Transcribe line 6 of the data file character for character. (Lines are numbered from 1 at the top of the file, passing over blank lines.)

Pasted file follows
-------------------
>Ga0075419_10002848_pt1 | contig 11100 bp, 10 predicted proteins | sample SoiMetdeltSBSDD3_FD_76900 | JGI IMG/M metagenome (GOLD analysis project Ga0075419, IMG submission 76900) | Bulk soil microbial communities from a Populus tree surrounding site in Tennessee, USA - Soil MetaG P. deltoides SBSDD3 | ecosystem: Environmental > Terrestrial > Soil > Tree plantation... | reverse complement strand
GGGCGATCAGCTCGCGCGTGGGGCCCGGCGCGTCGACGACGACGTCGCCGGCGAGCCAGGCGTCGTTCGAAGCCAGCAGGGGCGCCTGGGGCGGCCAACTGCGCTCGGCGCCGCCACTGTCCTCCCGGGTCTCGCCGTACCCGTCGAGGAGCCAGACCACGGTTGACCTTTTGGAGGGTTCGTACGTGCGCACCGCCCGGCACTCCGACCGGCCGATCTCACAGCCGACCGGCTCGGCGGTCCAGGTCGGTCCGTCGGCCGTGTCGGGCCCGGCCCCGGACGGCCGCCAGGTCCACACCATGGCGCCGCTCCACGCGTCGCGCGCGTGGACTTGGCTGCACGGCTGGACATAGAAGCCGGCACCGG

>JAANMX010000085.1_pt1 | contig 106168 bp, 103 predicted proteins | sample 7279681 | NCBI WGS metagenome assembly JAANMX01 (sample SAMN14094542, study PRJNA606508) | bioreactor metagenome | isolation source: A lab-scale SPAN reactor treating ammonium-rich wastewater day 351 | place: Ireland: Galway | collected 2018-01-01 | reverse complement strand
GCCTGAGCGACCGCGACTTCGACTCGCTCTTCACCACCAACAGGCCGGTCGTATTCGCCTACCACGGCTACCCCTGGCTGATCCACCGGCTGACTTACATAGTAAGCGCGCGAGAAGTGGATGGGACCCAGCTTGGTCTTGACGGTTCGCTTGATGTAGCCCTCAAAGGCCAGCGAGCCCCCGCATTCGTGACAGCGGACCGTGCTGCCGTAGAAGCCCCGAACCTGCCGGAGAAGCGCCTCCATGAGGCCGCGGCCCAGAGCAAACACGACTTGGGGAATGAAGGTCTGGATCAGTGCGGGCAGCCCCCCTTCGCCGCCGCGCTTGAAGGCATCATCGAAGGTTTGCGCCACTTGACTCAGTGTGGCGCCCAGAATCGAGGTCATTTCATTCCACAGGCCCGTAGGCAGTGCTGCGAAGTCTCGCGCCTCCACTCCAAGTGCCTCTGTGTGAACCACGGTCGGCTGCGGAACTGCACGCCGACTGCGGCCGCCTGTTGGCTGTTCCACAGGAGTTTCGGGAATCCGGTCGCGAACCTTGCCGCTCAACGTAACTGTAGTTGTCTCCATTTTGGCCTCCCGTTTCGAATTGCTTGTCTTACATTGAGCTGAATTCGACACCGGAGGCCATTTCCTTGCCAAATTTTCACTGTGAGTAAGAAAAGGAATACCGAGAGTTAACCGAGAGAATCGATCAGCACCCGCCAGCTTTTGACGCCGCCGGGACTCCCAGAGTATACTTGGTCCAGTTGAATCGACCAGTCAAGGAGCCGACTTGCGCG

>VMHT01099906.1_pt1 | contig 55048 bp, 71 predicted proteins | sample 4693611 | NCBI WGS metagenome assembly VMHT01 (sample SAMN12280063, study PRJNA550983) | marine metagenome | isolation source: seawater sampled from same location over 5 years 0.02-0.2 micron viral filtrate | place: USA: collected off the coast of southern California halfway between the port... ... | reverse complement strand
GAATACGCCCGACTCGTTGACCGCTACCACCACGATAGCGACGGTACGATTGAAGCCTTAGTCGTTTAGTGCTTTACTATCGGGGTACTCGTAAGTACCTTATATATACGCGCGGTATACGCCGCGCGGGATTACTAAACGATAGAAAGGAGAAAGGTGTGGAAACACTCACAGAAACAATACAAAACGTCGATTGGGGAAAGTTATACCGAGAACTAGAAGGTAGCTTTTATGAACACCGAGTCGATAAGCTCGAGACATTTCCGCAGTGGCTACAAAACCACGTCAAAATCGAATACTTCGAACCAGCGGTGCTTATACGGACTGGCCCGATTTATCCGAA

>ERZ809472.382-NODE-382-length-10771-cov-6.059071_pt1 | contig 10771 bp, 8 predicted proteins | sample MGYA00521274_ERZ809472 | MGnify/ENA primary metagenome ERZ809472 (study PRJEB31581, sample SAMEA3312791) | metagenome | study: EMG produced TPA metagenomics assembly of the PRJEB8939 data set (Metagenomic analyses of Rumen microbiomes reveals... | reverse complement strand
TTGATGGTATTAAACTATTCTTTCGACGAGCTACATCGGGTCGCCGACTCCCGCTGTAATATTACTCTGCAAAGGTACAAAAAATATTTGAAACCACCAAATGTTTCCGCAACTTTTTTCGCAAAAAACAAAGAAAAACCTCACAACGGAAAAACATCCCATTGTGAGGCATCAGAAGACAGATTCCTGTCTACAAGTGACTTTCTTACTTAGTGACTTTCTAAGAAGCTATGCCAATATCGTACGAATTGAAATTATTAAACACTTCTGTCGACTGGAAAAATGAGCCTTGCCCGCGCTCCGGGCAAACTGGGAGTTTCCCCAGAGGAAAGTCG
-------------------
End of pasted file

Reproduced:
GAATACGCCCGACTCGTTGACCGCTACCACCACGATAGCGACGGTACGATTGAAGCCTTAGTCGTTTAGTGCTTTACTATCGGGGTACTCGTAAGTACCTTATATATACGCGCGGTATACGCCGCGCGGGATTACTAAACGATAGAAAGGAGAAAGGTGTGGAAACACTCACAGAAACAATACAAAACGTCGATTGGGGAAAGTTATACCGAGAACTAGAAGGTAGCTTTTATGAACACCGAGTCGATAAGCTCGAGACATTTCCGCAGTGGCTACAAAACCACGTCAAAATCGAATACTTCGAACCAGCGGTGCTTATACGGACTGGCCCGATTTATCCGAA